In case you missed it, preservationists and their political allies in New Hampshire are pushing for a broader lead ban as part of an ongoing campaign to restrict recreational fishing. They profess that their objective is to protect loons. It is not, as no evidence indicates that loon populations are at risk because the birds ingest lead fishing tackle.
This is part of the same offensive that includes an attempt to ban the use of plastic baits in Maine, as well as implement “marine protected areas” in the nation’s coastal waters, where fishing would not be allowed. Some also are using concerns about the spread of invasive species such as zebra and quagga mussels --- real threats--- as means to force restrictions on access to inland waters.
Recreational fishing is under assault, no doubt about it. And you can either help defend it or stick your head in the sand until it’s too late.
New Hampshire Senate Bill 89 would ban the use of any lead sinker or jig weighing 1 ounce or less. That would make use of just about any small fishing lure illegal in state waters.
Keep America Fishing makes these points:
- This bill would expand an already restrictive policy on the use of lead jigs with no scientific data to back up such a ban.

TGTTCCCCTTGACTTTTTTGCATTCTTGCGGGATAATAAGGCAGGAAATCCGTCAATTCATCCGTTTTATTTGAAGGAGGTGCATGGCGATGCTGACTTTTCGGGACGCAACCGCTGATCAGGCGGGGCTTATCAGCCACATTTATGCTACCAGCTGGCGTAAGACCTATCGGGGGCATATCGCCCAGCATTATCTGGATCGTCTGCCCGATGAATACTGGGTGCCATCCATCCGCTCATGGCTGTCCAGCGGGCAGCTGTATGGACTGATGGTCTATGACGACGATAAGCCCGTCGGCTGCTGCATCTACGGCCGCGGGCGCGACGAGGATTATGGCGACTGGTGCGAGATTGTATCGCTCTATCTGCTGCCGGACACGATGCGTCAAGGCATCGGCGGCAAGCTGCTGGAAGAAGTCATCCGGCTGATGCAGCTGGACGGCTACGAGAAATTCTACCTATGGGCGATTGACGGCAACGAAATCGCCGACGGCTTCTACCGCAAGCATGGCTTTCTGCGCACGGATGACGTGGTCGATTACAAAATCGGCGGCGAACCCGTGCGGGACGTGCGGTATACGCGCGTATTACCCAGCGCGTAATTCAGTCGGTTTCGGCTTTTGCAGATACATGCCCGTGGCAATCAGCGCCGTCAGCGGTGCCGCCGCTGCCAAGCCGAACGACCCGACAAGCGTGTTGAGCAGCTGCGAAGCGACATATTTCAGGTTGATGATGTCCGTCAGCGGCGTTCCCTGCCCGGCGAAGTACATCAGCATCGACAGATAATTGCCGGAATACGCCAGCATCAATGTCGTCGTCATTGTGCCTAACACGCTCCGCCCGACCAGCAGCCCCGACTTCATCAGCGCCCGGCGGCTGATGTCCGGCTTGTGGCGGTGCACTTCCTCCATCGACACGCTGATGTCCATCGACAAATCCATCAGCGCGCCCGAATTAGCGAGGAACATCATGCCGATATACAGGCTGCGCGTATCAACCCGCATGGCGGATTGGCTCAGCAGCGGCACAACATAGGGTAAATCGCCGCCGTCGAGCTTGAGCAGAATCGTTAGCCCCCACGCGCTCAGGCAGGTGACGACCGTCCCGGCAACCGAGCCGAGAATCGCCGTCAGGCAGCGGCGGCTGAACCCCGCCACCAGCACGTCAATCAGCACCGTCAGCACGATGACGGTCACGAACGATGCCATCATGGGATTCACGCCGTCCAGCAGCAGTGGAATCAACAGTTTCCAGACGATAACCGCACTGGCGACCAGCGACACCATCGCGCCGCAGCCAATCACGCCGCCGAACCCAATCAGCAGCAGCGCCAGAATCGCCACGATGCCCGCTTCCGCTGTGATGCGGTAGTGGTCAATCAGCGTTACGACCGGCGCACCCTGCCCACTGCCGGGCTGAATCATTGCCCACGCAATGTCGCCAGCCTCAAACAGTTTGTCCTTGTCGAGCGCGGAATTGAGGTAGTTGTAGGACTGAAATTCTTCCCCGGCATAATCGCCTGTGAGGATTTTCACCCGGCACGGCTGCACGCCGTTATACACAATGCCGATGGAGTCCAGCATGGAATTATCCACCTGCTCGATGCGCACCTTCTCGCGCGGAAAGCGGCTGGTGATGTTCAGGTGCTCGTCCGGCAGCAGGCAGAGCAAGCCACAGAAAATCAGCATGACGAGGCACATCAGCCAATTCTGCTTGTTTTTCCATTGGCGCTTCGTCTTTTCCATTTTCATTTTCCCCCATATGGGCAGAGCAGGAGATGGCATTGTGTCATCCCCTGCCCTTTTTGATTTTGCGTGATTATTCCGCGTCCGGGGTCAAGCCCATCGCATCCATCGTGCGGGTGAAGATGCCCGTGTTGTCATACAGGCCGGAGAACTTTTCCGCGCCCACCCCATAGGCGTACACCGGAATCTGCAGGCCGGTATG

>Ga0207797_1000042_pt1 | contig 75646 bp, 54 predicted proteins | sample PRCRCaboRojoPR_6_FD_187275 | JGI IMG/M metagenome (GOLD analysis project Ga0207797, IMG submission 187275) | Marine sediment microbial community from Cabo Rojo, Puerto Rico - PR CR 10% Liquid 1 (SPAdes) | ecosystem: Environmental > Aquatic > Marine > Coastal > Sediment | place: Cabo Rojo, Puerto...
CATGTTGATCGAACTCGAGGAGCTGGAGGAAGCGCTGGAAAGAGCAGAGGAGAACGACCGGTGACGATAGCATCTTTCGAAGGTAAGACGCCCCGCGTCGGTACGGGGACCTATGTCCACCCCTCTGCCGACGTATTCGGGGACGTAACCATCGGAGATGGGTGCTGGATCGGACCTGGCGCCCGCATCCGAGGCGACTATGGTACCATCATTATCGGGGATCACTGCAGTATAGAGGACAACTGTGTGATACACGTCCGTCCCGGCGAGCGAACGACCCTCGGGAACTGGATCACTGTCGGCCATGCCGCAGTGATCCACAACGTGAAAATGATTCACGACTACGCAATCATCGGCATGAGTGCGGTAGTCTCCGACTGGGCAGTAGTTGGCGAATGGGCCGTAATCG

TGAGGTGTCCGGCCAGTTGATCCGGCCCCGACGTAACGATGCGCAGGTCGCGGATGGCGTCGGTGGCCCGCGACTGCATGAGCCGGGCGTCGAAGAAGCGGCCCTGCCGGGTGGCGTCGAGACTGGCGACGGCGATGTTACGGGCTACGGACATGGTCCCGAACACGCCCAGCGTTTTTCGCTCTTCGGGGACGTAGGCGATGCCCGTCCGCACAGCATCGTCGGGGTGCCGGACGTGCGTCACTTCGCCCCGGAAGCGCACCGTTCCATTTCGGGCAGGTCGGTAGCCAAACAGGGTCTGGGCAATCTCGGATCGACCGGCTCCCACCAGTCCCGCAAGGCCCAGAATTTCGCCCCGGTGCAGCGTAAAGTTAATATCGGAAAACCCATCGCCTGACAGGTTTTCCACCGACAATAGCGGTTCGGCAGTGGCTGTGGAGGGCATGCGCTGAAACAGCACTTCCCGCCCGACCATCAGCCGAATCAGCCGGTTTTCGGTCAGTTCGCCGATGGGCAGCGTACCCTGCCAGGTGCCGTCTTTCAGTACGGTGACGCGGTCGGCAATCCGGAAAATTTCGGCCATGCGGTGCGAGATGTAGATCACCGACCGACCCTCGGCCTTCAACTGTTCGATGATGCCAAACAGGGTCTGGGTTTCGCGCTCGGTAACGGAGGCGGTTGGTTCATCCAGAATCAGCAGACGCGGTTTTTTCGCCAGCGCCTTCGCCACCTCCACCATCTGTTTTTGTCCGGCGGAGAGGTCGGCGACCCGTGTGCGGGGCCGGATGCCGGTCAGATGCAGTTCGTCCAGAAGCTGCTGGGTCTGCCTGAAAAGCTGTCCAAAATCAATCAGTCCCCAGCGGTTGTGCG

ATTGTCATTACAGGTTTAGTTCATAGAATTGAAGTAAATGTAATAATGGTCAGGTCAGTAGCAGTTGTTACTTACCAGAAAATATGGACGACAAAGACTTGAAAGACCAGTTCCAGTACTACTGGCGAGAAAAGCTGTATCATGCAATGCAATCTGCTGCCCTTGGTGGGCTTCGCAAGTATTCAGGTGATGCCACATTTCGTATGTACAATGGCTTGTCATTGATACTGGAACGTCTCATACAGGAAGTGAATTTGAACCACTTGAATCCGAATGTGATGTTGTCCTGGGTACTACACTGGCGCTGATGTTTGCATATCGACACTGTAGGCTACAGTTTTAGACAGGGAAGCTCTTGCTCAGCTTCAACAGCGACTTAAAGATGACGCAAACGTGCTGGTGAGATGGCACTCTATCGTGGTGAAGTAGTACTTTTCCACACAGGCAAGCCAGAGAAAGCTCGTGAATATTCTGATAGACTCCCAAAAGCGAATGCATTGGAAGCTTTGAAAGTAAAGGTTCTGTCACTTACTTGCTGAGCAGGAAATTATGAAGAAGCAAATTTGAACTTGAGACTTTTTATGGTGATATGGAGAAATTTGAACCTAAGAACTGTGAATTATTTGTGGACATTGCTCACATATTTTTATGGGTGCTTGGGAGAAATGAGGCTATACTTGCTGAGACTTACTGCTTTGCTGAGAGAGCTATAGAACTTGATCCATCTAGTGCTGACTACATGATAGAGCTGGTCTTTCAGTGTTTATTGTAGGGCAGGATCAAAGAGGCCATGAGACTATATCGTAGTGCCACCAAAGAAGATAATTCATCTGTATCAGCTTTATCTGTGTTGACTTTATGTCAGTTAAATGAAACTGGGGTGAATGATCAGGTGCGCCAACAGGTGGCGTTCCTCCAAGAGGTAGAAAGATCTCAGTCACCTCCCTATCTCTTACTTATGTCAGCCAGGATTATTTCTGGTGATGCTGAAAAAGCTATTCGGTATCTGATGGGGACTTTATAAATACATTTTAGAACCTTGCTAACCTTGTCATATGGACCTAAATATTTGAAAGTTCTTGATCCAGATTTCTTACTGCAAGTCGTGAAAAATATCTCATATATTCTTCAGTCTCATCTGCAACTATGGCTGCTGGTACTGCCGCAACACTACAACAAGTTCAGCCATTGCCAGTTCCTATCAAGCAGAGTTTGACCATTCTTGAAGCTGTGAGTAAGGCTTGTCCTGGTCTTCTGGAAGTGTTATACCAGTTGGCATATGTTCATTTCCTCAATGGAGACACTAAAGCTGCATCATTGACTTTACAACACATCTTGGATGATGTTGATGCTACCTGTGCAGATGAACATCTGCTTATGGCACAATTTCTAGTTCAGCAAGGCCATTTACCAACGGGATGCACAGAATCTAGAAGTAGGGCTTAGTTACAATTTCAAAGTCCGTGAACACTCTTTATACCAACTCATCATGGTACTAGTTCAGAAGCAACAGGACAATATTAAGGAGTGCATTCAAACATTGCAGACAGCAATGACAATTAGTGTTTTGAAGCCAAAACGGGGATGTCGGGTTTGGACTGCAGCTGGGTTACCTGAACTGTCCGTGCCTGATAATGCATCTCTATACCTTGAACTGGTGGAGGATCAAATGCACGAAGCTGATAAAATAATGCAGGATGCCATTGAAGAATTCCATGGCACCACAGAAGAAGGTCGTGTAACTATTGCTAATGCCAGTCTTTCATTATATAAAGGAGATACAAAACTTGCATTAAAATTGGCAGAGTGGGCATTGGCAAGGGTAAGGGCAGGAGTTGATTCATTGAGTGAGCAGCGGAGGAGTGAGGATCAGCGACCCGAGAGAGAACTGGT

- The ban would have a significant negative impact on the state’s economy and fisheries conservation, but a negligible impact on the waterfowl populations it seeks to protect. In fact, New Hampshire’s loon population is increasing.
- This ban is more restrictive than the Consumer Products Safety Commission’s levels for lead in paint, children’s toys, plumbing fixtures and non-toxic shot for waterfowl hunting.
- Technology does not permit manufacturers to supply alternative metals 100 percent free of lead so the practical impact of the legislation is to ban all sinkers and jigs less one ounce or less.
- This size range represents the most commonly used sinkers.
And it adds, “By banning lead completely the state is effectively banning fishing!
“Join us by signing the petition and protect recreational fishing by stopping this overly restrictive and unrealistic ban on fishing tackle!”